Medical informatics professionals use information technology to benefit the health and human services industry. They create and maintain new ways for hospitals to keep records, making essential medical information as accessible as possible. Medical informatics specialists create new ways for hospitals and research centers to communicate with one another, while streamlining the interpersonal communication between staff members and patients.
Though every industry employs informatics specialists, they are particularly important in the medical field. The speed and accuracy with which medical information is conveyed can be the difference between life and death. For instance, if a doctor prescribes a common medication that the patient is allergic to, the effects could be devastating. But if the doctor has access to detailed medical records, indicating allergies and medical history, this sort of situation can be avoided.
This young and growing field offers many opportunities. As a medical informatics major, you may enjoy the opportunity to enter an industry that is poised to expand rapidly. Healthcare, already the nation's largest industry, is also its fastest-growing. The graduates of today's degree programs in medical informatics will be the pioneers of the field.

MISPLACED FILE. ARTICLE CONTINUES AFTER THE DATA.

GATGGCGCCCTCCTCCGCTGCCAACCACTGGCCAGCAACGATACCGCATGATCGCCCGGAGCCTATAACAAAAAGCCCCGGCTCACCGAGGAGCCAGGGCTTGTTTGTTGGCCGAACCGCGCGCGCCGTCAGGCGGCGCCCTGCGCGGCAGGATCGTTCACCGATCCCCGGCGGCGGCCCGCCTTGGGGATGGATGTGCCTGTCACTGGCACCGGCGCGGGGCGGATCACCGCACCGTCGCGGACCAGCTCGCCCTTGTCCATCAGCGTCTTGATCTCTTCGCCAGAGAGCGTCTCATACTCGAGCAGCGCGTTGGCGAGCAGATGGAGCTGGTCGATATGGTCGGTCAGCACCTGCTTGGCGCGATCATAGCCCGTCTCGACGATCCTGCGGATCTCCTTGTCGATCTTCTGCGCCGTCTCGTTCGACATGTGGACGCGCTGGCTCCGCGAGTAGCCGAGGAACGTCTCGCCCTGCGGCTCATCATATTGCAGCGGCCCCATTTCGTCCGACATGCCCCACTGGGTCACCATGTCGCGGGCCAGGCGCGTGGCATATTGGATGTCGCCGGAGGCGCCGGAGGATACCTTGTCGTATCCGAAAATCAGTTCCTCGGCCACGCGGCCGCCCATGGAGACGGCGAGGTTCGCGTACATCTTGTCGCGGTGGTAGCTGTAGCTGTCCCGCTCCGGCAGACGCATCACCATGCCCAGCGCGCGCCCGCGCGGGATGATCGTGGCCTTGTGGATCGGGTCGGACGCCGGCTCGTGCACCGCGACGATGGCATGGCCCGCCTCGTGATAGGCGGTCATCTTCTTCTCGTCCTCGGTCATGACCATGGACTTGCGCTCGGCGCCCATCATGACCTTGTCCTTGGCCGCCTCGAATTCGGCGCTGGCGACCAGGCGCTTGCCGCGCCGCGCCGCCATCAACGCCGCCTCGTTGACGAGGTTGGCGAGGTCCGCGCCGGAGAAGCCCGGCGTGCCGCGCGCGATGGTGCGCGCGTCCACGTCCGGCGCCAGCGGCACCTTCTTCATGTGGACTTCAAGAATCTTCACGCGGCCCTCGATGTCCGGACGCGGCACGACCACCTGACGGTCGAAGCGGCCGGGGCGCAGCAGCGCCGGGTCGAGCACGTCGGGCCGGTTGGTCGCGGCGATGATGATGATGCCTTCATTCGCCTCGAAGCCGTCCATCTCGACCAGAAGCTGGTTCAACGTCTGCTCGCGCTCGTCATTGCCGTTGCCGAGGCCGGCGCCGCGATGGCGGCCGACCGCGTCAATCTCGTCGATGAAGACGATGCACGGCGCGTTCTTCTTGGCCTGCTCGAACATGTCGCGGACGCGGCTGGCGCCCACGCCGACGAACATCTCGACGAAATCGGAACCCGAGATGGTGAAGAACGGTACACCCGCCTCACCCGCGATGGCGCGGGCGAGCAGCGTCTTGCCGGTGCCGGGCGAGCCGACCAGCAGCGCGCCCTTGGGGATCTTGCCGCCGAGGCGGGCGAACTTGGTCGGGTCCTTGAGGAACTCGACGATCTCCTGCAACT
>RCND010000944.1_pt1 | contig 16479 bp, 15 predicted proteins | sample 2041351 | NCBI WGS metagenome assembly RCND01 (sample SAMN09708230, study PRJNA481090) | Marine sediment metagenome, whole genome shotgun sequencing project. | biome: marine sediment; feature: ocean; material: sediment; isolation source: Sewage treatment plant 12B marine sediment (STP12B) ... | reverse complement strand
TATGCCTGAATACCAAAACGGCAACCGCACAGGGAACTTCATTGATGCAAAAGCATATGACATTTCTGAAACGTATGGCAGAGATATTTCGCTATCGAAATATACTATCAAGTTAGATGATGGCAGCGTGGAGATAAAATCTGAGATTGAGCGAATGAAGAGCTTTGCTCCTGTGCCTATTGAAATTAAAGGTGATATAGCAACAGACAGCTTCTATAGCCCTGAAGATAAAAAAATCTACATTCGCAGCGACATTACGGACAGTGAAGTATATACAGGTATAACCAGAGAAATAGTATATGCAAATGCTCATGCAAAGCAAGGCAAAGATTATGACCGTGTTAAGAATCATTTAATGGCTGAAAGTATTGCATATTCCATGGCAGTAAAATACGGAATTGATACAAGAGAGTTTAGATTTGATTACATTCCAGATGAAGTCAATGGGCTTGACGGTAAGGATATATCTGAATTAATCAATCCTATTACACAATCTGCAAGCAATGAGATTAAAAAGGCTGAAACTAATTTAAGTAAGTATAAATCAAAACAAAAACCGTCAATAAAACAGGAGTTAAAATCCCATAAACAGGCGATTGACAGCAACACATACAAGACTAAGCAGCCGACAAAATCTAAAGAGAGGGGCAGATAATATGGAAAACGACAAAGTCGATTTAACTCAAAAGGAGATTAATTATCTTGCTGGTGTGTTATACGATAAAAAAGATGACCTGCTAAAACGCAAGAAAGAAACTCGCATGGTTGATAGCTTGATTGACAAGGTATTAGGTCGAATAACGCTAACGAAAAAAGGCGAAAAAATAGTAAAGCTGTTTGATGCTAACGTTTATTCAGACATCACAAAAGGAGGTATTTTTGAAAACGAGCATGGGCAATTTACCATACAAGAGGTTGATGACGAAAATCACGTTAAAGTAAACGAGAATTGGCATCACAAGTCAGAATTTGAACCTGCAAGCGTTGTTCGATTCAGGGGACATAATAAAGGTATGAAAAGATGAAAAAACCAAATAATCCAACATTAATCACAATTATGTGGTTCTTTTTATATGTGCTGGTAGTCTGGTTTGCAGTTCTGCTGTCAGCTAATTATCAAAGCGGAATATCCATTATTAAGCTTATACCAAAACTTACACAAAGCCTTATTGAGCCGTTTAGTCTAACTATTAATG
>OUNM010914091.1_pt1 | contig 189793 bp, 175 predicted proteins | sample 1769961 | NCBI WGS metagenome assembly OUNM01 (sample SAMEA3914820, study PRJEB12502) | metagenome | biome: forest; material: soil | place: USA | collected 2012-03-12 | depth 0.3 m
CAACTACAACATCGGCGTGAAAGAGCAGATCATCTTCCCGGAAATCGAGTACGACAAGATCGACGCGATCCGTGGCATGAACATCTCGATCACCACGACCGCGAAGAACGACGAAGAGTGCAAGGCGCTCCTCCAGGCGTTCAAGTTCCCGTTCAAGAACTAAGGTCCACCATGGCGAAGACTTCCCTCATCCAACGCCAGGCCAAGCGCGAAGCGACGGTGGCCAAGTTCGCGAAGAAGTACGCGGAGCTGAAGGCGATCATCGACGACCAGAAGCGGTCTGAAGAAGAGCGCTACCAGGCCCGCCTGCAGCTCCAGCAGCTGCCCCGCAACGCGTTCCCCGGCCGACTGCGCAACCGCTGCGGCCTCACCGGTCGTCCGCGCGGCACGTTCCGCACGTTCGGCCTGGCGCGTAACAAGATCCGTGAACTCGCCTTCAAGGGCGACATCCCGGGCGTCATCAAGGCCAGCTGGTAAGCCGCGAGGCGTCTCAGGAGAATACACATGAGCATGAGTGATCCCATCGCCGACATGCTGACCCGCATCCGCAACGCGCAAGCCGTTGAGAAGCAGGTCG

Informatics grads work in a variety of environments: hospitals, medical research laboratories, health insurance companies, Internet companies, health information technology suppliers, consulting organizations and more. They serve as database administrators, project managers, project designers, computer programmers, researchers, and systems analysts.
What medical informatics specialists do within these areas depends entirely on their concentration. Generally, they provide technical support for databases, design new systems, and make purchasing decisions for new equipment. They also evaluate usability, figure out ways to enhance systems, check data for accuracy, and...